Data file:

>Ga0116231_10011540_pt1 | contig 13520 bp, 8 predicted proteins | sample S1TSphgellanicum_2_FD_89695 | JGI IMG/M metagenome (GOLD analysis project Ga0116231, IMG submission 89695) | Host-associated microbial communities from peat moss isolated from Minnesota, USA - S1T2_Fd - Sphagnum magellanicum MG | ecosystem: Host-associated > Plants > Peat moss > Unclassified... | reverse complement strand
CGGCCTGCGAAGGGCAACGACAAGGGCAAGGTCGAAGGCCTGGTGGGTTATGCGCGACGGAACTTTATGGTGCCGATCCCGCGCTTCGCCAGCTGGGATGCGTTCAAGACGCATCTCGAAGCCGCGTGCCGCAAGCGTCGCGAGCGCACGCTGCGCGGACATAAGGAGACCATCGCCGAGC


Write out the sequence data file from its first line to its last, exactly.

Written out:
>Ga0116231_10011540_pt1 | contig 13520 bp, 8 predicted proteins | sample S1TSphgellanicum_2_FD_89695 | JGI IMG/M metagenome (GOLD analysis project Ga0116231, IMG submission 89695) | Host-associated microbial communities from peat moss isolated from Minnesota, USA - S1T2_Fd - Sphagnum magellanicum MG | ecosystem: Host-associated > Plants > Peat moss > Unclassified... | reverse complement strand
CGGCCTGCGAAGGGCAACGACAAGGGCAAGGTCGAAGGCCTGGTGGGTTATGCGCGACGGAACTTTATGGTGCCGATCCCGCGCTTCGCCAGCTGGGATGCGTTCAAGACGCATCTCGAAGCCGCGTGCCGCAAGCGTCGCGAGCGCACGCTGCGCGGACATAAGGAGACCATCGCCGAGC